Daniel Ben-Ami is a journalist and author living in London. Visit his website here.

This review is republished from the August 2007 issue of the spiked review of books. View the whole issue here.

Richistan: A Journey Through the 21st Century Wealth Boom and the Lives of the New Rich by Robert Frank is published by Piatkus. (Buy this book from Amazon(UK).)

Falling Behind: How Rising Inequality Harms the Middle Class by Robert H Frank is published by University of California Press. (Buy this book from Amazon(UK).)

The Age of Abundance: How Prosperity Transformed America’s Politics and Culture by Brink Lindsey is published by Collins. (Buy this book from Amazon(UK).)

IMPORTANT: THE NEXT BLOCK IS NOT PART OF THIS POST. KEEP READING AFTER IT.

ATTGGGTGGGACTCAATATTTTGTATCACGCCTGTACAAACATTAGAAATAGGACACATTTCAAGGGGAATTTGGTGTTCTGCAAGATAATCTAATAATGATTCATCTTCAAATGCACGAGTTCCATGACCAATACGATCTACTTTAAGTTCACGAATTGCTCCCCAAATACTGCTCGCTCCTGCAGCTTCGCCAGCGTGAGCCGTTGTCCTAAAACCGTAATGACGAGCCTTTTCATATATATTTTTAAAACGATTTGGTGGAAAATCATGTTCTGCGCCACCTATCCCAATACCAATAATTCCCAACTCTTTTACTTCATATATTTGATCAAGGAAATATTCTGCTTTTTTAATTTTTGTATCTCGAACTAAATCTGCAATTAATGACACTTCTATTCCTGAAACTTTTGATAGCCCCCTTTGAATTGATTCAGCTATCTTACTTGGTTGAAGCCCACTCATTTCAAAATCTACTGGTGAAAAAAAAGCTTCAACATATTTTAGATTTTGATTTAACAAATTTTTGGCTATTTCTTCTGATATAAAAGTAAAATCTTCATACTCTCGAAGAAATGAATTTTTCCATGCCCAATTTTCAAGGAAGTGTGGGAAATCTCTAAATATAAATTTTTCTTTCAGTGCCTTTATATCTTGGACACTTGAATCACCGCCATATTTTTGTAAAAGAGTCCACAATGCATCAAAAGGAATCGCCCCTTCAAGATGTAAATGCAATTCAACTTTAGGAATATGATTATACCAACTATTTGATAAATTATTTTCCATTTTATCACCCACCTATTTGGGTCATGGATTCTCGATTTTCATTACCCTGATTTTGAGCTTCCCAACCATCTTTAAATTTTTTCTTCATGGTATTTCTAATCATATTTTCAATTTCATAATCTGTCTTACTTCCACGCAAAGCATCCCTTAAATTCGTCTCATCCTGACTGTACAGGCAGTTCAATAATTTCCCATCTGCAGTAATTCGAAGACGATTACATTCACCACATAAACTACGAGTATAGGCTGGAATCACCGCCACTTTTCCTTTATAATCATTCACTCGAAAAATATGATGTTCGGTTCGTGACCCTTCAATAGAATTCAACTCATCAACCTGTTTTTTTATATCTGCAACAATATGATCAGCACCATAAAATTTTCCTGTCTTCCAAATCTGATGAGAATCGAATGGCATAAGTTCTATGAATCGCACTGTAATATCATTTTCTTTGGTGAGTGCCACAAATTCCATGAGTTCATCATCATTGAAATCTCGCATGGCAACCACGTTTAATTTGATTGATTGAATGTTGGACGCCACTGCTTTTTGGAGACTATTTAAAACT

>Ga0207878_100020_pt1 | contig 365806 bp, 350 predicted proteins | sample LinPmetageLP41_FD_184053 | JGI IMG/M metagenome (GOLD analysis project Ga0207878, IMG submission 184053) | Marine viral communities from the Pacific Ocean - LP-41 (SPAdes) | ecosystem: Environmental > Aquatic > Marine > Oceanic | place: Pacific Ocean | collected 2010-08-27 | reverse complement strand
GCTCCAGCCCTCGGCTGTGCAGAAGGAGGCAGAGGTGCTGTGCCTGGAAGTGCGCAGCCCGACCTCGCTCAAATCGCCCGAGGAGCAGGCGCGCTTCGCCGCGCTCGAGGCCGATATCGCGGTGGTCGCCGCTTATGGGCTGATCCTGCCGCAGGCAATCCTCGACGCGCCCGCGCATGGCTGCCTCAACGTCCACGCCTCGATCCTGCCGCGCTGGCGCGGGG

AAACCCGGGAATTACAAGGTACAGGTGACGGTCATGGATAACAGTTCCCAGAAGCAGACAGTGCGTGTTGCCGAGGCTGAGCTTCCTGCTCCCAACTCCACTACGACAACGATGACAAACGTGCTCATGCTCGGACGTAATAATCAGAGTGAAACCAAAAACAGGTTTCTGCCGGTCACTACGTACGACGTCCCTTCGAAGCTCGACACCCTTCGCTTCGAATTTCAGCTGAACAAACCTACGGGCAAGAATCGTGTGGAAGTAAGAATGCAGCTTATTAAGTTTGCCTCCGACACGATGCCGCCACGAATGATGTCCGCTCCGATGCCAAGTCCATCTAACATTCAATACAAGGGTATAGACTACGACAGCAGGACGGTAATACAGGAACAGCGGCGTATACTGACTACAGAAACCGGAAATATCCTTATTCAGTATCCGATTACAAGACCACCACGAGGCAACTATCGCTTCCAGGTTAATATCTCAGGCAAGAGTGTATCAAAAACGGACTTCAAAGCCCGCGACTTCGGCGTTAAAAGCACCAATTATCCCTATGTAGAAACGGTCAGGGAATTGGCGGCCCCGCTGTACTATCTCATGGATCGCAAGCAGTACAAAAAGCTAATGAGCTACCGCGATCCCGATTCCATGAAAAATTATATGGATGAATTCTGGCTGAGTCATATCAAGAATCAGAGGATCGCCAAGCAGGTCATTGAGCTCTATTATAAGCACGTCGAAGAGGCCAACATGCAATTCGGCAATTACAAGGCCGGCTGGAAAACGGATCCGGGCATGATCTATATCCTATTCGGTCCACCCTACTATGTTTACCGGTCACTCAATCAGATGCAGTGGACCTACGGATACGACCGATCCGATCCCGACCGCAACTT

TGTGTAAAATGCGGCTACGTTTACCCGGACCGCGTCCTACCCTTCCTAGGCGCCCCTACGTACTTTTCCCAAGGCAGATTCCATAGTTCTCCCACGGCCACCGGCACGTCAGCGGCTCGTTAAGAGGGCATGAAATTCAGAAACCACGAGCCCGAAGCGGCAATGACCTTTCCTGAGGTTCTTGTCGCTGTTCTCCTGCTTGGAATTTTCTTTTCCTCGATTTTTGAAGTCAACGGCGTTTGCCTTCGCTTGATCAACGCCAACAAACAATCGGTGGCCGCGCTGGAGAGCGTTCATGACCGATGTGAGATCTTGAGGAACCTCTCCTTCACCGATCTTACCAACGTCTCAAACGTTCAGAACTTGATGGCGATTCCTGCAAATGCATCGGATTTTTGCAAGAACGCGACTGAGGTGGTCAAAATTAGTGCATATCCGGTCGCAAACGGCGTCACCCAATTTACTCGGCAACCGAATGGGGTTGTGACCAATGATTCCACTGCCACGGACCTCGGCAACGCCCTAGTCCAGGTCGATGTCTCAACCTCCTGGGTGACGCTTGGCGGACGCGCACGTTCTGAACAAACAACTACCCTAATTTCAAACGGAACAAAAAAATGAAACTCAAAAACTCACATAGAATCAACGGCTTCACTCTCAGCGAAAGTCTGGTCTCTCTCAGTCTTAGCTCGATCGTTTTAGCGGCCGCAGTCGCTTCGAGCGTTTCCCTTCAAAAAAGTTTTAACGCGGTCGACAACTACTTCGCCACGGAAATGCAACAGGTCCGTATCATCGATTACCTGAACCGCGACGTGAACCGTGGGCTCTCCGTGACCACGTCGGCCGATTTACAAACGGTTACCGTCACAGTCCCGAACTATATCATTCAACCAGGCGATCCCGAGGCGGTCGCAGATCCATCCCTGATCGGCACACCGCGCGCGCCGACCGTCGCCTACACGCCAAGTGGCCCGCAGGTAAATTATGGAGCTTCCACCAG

Deep Economy: The Wealth of Communities and the Durable Future by Bill McKibben is published by Henry Holt. (Buy this book from Amazon(UK).)

(1) See chapter 1 of An End to Poverty?, Gareth Stedman Jones, Profile, 2004

(2) See Who’s afraid of economic growth? by Daniel Ben-Ami, 4 May 2008

(3) Deep Economy, p21.

(4) See, for example, A man-made morality tale by James Woudhuysen and Joe Kaplinsky, 5 February 2007

(5) See There is no ‘paradox of prosperity’ by Daniel Ben-Ami, 5 January 2007

(6) Deep Economy, p107.

(7) Social Limits to Growth, Fred Hirsch, Twentieth Century Fund, 1976

(8) Does productivity growth still benefit working Americans?, Stephen Rose, The Information Technology and Innovation Foundation, June 2007

(9) The Age of Abundance, p282-3.

(10) Richistan, p16.

(11) The distinction is made in chapter 28 of volume 3 of Capital

(12) Mythical Past, Elusive Future, Frank Furedi, Pluto, 1992